As a field of research, psychology is extremely diverse. Unlike the other social science subjects we've studied thus far, psychology involves medical conditions and, as such, sources include medical terminology that may be difficult for researchers at some levels to understand. Finally, psychology is an evolving field; conditions, and the symptoms they encompass, change as we learn more about the human brain, its functions, and its responses to the environment. Librarians must understand this and be prepared with suitable sources.
Embedding librarians as described by Bennet and Simning (2010) is one response to the difficulty that students at all levels may have with psychology assignments and courses. The librarian, likely a subject specialist, may be present in the classroom, or may be involved in preparation of coursework, or may monitor online discussions. This is a useful tactic for any course. Yet, as an undergraduate student in a social science major (history), I frequently found that history was fairly straightforward; there was no governing body revising history periodically or renaming events, as is the case with psychology. An embedded librarian can help with this.
Smith and O'Hagan (2014) discuss an online library instruction course offered through University of Alabama at Birmingham's Lister Hill Library (LHL) of the Health Sciences. This course guides participants, who run the gamut from student to medical professional, through the use of the library and its services. This is not unusual – library instruction is often offered online – but LHL designed the course to be synchronous, with users actively participating in the class. This is an interesting means of conducting library instruction, and could be particularly useful for students entering into the psychology field and unsure of how to find materials. After all, for many students, college is their first exposure to psychology. They have learned how to study history, anthropology (often through their history coursework), geology, and so on. Psychology is often brand new.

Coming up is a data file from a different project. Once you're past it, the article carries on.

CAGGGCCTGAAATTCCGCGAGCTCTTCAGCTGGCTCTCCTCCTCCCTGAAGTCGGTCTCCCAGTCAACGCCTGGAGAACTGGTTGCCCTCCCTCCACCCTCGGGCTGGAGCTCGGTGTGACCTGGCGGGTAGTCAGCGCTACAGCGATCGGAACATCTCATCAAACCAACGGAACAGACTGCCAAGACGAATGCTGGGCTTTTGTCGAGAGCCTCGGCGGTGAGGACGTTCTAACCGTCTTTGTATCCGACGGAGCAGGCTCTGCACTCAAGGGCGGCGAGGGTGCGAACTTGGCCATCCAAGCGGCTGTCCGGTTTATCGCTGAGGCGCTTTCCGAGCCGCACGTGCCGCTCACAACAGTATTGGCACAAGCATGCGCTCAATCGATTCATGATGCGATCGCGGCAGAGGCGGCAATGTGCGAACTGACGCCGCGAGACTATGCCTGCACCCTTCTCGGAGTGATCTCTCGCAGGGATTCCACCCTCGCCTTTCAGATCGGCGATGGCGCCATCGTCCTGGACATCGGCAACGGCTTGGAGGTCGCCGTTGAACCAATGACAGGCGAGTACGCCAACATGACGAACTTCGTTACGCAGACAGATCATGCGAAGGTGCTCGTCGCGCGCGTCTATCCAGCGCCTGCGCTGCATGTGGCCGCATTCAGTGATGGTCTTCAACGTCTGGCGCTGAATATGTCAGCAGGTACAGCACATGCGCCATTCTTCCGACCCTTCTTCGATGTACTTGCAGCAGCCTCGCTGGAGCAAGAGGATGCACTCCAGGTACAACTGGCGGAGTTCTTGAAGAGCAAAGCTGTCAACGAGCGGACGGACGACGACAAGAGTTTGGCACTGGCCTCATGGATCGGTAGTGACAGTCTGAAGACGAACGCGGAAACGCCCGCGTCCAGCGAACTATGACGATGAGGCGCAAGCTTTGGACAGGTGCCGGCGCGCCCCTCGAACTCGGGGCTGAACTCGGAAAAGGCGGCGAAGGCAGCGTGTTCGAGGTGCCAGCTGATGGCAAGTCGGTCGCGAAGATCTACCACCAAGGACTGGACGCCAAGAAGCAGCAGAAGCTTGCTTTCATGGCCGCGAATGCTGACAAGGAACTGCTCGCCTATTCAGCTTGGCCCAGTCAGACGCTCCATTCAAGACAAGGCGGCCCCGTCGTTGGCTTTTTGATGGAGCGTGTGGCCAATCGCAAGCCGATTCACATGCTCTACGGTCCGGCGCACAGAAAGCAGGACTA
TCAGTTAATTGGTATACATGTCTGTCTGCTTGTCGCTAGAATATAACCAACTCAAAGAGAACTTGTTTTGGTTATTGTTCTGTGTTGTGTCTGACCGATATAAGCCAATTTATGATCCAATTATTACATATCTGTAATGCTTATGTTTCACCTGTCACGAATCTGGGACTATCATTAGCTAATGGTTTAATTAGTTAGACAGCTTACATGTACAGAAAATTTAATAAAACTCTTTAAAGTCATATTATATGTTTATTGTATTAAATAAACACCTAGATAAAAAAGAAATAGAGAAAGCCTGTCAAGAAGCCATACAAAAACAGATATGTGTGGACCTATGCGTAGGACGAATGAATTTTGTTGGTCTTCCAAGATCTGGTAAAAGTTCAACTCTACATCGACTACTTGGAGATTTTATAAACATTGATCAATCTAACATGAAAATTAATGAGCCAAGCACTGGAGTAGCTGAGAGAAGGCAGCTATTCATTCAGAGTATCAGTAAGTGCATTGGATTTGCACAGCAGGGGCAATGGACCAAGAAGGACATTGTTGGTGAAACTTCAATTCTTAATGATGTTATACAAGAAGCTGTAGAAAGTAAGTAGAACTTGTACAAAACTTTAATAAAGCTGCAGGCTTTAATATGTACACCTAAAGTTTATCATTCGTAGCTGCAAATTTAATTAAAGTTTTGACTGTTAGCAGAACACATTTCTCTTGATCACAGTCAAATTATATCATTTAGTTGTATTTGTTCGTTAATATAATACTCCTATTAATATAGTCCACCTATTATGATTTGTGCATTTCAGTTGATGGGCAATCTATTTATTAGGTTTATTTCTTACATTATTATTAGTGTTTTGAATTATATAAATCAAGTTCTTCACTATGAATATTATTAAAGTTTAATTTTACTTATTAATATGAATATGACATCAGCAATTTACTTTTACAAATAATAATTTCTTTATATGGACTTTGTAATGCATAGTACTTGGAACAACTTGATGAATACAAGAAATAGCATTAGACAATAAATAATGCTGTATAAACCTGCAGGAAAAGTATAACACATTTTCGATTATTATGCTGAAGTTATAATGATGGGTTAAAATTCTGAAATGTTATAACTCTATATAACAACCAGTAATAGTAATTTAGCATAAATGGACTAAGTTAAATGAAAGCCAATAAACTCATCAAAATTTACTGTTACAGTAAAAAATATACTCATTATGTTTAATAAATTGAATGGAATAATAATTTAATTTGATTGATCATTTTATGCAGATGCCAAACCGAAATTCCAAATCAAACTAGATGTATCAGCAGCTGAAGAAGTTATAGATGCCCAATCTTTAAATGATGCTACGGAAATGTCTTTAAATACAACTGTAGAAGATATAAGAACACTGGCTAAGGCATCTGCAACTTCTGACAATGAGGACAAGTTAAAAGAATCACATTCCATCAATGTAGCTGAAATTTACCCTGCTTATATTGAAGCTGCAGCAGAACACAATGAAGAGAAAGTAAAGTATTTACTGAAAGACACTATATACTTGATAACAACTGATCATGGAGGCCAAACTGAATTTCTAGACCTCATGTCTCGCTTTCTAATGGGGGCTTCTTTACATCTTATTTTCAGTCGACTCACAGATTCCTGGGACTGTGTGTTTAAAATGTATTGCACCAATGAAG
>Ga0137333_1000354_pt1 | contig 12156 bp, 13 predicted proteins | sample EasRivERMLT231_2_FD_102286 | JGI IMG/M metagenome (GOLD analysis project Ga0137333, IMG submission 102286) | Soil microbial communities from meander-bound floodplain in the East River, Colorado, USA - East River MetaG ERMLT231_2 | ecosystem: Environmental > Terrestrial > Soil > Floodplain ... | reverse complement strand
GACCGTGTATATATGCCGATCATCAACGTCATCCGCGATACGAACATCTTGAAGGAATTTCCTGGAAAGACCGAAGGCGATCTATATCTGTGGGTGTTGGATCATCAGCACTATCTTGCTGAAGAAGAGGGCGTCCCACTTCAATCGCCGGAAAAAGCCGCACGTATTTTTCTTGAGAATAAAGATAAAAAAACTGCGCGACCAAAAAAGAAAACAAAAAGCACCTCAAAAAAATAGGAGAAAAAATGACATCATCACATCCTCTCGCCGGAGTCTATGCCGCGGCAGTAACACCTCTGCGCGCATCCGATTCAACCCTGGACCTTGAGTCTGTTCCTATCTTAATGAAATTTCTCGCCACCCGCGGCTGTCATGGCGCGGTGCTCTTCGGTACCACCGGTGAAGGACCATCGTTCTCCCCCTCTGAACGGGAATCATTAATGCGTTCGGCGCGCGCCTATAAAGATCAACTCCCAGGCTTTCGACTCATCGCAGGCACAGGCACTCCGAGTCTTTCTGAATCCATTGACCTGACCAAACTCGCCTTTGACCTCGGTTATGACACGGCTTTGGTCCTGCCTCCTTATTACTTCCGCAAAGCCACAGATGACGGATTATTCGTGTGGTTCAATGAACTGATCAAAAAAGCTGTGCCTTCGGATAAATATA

Perez (2005) points out that the field of psychology is vast and, as such, lists recommended sources for research. One such source, Encyclopedia of Psychology, includes a page entitled Pseudoscience and Quackery. As I reviewed the topics listed – such as astrology and phrenology – I was struck by their being called “quackery,” not necessarily because I believe them to be scientific or accurate tools for understanding human behavior, but because they have been accepted as plausible...and, in the case of astrology, continue to be so in certain populations. Consider what was stated above regarding the nature of psychology: it is dynamic, conditions are named and renamed, symptoms revised, and so on. For example, what we previously called attention deficit disorder (ADD) was renamed in 1994 and is now called attention deficit / hyperactivity disorder (ADHD). This is a small difference, to be sure, but is representative of the field. Will it change again? Possibly, as could other diagnoses. They may never be thought of as quackery, or perhaps the whole field will be considered so.
Perhaps knowing that research in psychology is challenging, the American Psychological Association provides guidelines on its website, including tools and tutorials for searching its databases . These are useful, certainly, but also serve as a reminder that, plainly-put, one may need an understanding of the field before additional research will be successful. For this reason, the magazine Psychology Today and its accompanying website (both of which I evaluated as sources for researchers) are excellent starter sources. Designed to be accessible to all, Psychology Today uses terminology a layperson can understand. For more advanced students it is likely not suitable, but it would seem that, like sites such as Wikipedia, it is good as a starter source, one at which one might check his or her understanding of a topic before diving into more challenging sources.
More than most other subjects in the social sciences, psychology requires a great deal from its librarian subject specialists. They must be prepared to help beginners and experts alike, and must stay abreast of not only new sources of information but, frequently, to changes in the field. Sources such as the ones listed above will help tremendously as they strive to serve their population.
Bennett, E. and Simning, J. 2010. Embedded librarians and reference traffic: a quantitative analysis. Journal of Library Administration. DOI: 10.1080/01930826.2010.491437.
Perez, A. 2005. Psyched about psychology internet resources. DOI: 10.1300/J111v43n03_14
Smith, S. and O'Hagan, Emma. 2014. Taking library instruction into the online environment: one health sciences library's experience. Journal of the Medical Library Association. DOI: http://dx.doi.org/103163/1536-5050.02.3.010